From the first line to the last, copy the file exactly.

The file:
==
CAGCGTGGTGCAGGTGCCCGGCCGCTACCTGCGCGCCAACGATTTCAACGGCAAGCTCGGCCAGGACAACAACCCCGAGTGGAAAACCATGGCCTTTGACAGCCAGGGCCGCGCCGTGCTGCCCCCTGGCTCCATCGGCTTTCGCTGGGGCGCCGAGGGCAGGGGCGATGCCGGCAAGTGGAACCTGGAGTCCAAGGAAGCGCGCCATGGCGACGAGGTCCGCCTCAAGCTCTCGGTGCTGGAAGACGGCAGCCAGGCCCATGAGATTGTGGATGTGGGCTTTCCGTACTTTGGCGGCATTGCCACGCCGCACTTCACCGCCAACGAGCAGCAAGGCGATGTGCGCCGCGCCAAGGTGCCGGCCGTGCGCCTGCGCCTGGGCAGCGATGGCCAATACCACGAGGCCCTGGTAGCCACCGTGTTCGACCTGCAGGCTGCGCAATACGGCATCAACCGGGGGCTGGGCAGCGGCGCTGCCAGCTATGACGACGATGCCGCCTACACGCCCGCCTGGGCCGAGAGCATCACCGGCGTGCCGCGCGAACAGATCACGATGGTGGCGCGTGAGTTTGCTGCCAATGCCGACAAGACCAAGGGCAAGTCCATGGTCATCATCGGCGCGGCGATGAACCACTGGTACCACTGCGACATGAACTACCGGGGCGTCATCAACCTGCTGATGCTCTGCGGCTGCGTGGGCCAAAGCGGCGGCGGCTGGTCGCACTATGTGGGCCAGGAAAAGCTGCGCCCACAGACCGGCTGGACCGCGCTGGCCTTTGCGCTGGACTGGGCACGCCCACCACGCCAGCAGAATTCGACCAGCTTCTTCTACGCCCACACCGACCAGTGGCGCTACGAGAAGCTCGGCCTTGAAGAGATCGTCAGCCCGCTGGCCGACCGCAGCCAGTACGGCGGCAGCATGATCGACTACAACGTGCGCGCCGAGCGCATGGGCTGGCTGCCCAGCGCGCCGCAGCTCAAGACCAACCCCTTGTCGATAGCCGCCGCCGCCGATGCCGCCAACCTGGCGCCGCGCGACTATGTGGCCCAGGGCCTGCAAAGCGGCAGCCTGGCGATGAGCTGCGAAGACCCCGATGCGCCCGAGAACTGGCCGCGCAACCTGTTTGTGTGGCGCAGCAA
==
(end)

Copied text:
CAGCGTGGTGCAGGTGCCCGGCCGCTACCTGCGCGCCAACGATTTCAACGGCAAGCTCGGCCAGGACAACAACCCCGAGTGGAAAACCATGGCCTTTGACAGCCAGGGCCGCGCCGTGCTGCCCCCTGGCTCCATCGGCTTTCGCTGGGGCGCCGAGGGCAGGGGCGATGCCGGCAAGTGGAACCTGGAGTCCAAGGAAGCGCGCCATGGCGACGAGGTCCGCCTCAAGCTCTCGGTGCTGGAAGACGGCAGCCAGGCCCATGAGATTGTGGATGTGGGCTTTCCGTACTTTGGCGGCATTGCCACGCCGCACTTCACCGCCAACGAGCAGCAAGGCGATGTGCGCCGCGCCAAGGTGCCGGCCGTGCGCCTGCGCCTGGGCAGCGATGGCCAATACCACGAGGCCCTGGTAGCCACCGTGTTCGACCTGCAGGCTGCGCAATACGGCATCAACCGGGGGCTGGGCAGCGGCGCTGCCAGCTATGACGACGATGCCGCCTACACGCCCGCCTGGGCCGAGAGCATCACCGGCGTGCCGCGCGAACAGATCACGATGGTGGCGCGTGAGTTTGCTGCCAATGCCGACAAGACCAAGGGCAAGTCCATGGTCATCATCGGCGCGGCGATGAACCACTGGTACCACTGCGACATGAACTACCGGGGCGTCATCAACCTGCTGATGCTCTGCGGCTGCGTGGGCCAAAGCGGCGGCGGCTGGTCGCACTATGTGGGCCAGGAAAAGCTGCGCCCACAGACCGGCTGGACCGCGCTGGCCTTTGCGCTGGACTGGGCACGCCCACCACGCCAGCAGAATTCGACCAGCTTCTTCTACGCCCACACCGACCAGTGGCGCTACGAGAAGCTCGGCCTTGAAGAGATCGTCAGCCCGCTGGCCGACCGCAGCCAGTACGGCGGCAGCATGATCGACTACAACGTGCGCGCCGAGCGCATGGGCTGGCTGCCCAGCGCGCCGCAGCTCAAGACCAACCCCTTGTCGATAGCCGCCGCCGCCGATGCCGCCAACCTGGCGCCGCGCGACTATGTGGCCCAGGGCCTGCAAAGCGGCAGCCTGGCGATGAGCTGCGAAGACCCCGATGCGCCCGAGAACTGGCCGCGCAACCTGTTTGTGTGGCGCAGCAA